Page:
Write and cost to the scope of work provided — even if you have a better idea — and understand that the evaluators are bound by their evaluation grid and can only give you marks on what is requested, unless there is a provision stating otherwise.

Another word of advice from one of my contract managers: if you are asked for detailed information on your experience, don’t skimp. Unlike in the private sector, there’s no redeeming value to a short resume or a minuscule project description (unless a page or word limit is specified in the RFP). So don’t be afraid to include everything that the committee needs to know in relation to the project in question.

Watch your manners — Check the fine print

I can’t say it enough: read the fine print. According to the contracting officers I’ve spoken with, many bids are deemed ineligible for minor errors, such as forgetting to sign the bid or mistakes in format.

Before you submit your bid, double-check for any changes that may have been issued in the amendments. Ensure that you have submitted the requested number of copies. Also, double-check the deadline. When they say 2:00 p.m. EST, they mean it.

When the door gets slammed in your face — Follow up

You have done everything right and still you don’t win the contract. What can you do?

One of the best ways to learn how to submit a good government proposal is to find out where you went wrong. You are usually able to call up the agency and request a “debriefing,” during which a designated contract authority will explain why you were not selected and what you could have done to improve your bid. They aren’t allowed to divulge your competitors’ pricing, but they can tell you if you priced too high.5

If you find that you are consistently delivering proposals that don
‘t win bids, Contracts Canada — recently renamed “Business Access Canada” — offers seminars to help you improve (see sidebar).

The way onwards — Standing offers

In April 2005, PWGSC issued a notice concerning changes being made to the way government buys goods and services.6 To meet the government’s commitment to “deliver services smarter, faster and at a reduced cost,” all government departments are now required to use standing offers as their “first method of supply” in the 10 designated commodity groups. These include professional, administrative and management support services.7

The standing offer system means that certain companies are pre-approved as suppliers for specified types of projects. If you already have a standing offer, that’s good news for you. If you don’t, it may simply be because no standing offer exists for the services you provide — a common enough occurrence. Keep your eye out for standing offers as they come up. They will usually be posted on Merx, and are similar to standard requests for proposals. Much of what is stated above applies to standing offers as well as standard requests for proposals.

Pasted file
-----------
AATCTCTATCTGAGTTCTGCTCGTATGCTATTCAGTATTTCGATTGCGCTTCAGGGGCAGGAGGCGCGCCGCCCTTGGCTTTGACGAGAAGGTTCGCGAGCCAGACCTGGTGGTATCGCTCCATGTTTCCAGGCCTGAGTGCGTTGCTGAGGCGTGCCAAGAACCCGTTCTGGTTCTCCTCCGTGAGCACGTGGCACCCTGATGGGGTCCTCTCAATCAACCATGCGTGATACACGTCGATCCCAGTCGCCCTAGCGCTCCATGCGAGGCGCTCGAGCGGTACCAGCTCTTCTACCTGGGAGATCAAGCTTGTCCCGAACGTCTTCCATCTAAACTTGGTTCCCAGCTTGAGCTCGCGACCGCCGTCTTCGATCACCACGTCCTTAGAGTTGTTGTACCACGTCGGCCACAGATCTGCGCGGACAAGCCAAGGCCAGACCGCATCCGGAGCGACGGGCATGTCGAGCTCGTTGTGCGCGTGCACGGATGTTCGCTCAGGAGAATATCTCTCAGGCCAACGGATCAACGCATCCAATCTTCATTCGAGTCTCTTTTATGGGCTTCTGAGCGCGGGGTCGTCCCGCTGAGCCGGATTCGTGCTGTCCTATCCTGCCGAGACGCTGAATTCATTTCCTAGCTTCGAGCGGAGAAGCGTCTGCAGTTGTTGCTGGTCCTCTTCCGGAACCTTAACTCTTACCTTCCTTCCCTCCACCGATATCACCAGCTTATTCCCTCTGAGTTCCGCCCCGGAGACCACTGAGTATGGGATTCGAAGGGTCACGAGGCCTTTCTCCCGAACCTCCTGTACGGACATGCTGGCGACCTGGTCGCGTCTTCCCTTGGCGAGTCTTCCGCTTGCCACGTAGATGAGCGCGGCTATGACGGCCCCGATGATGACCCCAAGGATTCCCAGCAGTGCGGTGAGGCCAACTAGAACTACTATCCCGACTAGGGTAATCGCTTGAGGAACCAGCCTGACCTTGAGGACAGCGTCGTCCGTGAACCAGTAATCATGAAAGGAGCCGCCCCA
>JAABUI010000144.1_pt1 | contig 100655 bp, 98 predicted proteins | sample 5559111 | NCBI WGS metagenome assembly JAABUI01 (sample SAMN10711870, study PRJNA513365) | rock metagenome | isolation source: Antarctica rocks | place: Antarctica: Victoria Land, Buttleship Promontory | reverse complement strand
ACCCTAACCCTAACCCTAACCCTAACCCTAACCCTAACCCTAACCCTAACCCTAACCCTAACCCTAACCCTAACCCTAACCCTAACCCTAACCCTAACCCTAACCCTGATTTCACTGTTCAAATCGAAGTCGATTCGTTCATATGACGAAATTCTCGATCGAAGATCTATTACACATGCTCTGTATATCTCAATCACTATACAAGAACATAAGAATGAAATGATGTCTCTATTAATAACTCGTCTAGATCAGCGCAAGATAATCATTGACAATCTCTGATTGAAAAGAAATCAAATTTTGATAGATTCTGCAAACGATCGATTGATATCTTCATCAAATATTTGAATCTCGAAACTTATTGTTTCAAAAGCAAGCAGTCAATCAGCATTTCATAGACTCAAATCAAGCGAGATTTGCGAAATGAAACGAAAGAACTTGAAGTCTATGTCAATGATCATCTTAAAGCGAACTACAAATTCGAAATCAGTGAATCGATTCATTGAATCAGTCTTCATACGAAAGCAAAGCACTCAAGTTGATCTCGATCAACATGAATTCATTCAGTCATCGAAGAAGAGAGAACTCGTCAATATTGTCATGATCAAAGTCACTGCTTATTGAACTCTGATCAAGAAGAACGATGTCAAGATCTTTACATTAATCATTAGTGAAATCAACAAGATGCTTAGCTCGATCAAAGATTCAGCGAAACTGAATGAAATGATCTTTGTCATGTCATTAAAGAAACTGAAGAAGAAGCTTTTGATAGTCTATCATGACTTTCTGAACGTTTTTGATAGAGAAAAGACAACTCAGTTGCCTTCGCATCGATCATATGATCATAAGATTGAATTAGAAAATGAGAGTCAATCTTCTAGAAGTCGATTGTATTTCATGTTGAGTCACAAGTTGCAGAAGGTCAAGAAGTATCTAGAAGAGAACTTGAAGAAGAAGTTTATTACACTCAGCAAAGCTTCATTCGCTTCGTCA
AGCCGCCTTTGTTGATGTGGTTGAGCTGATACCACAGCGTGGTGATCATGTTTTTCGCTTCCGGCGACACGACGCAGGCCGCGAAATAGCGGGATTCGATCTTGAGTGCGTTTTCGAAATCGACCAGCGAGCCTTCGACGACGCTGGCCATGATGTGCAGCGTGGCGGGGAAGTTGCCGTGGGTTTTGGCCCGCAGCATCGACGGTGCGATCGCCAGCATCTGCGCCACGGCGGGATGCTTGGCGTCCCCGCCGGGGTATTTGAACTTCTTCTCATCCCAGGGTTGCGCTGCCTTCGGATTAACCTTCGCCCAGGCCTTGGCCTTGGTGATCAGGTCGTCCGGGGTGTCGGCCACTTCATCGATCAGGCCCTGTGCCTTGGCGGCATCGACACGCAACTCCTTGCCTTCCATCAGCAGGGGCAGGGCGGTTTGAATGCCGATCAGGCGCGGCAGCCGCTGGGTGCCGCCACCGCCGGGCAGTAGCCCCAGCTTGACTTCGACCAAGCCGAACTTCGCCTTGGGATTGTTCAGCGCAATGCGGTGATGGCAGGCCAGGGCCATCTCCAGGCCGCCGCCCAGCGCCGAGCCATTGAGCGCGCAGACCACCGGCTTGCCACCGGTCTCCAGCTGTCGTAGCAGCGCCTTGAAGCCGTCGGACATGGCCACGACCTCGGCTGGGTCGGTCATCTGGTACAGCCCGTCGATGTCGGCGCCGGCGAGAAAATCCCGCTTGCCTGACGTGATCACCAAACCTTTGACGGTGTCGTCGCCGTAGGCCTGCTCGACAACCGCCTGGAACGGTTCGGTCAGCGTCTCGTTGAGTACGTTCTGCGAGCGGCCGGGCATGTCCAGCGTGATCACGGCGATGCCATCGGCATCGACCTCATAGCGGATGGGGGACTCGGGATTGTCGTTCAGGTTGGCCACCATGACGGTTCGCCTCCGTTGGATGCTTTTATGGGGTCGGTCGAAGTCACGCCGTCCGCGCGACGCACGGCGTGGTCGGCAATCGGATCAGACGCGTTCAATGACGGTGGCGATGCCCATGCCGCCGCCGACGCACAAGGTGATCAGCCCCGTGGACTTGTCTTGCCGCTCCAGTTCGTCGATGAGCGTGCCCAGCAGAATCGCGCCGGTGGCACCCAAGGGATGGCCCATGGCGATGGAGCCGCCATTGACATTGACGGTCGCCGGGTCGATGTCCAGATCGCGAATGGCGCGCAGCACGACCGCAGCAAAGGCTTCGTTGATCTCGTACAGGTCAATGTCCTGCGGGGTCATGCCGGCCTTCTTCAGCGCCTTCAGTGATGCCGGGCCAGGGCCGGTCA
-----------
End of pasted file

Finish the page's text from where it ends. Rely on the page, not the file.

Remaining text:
Even if there is a standing offer for your services but you aren’t on the list, you can still subcontract for someone who holds an offer, or you can still bid to provide unique services outside the offer’s scope, or on projects that exceed the maximum call-up amount of the offer.

So, to those who dare enter the convoluted labyrinth of government procurement, a final word: keep the prize in sight. A slice of that 13-Billion Dollar Budget is worth it.

Nerys Parry has been technical authority and project manager for more than $1 million dollars worth of Canadian government contracts. She lives in Port Hope, Ont.

1 Parliamentary Secretary’s Task Force, Government-Wide Review of Procurement, Final Report, January 2005. prtf/text/index-e.html

2 As reported in a presentation by the Task Force on Government-Wide Review of Procurement to the Material Management Institute, October 19, 2004, under “Facts About Federal Procurement, A Complex Process.”

3 Parliamentary Secretary’s Task Force, op cit.

4 MERX provides the platform for the Government Electronic Tendering Service (GETS), where contracts subject to trade agreements are posted (and, increasingly, other competitive tenders as well).

5 Contracts awarded by PWGSC for the last three years are posted on the Contract History Database, so you can always look up the contract value to ascertain the winning price. See

6 According to Contracts Canada, a standing offer is “an offer from a potential supplier to provide goods and/or services at pre-arranged prices, under set terms and conditions, when and if required. No contract exists until the government issues an order or ‘call-up’ against the standing offer, and there is no actual obligation by the government to purchase until that time.”

7 See


Training for suppliers:

Contracts Canada now called Business Access Canada is “an inter-departmental initiative to improve supplier and buyer awareness and simplify access to federal government purchasing information.” The program offers seminars and a basic course on how to do work with the federal government and how to write an effective proposal. The website also provides information on the PWGSC bidding process and all the basic need-to-know information for those who want to contract with the federal government.

Western Economic Diversification Canada has an interesting website on how to sell to government. Even though it’s written for the western market, it is full of information that is useful to consultants across the country.

Web-based Guide for Doing Business with the Federal Government. This was a guide written for aboriginal companies, but it has good information for others as well.

Public Works & Government Services Canada:

PWGSC Policies and Guides are downloadable files that include their supply manual, their standard acquisition clauses and conditions, policy notifications, acquisition forms and customer manuals.

PWGSC’s Plain Language Standard is “an ongoing initiative whose objectives are to standardize procurement terminology, simplify the language, and ensure more consistency and uniformity in acquisition documents issued by the Department.”

Government Electronic Supply Chain Program provides updates on the government’s electronic tendering process.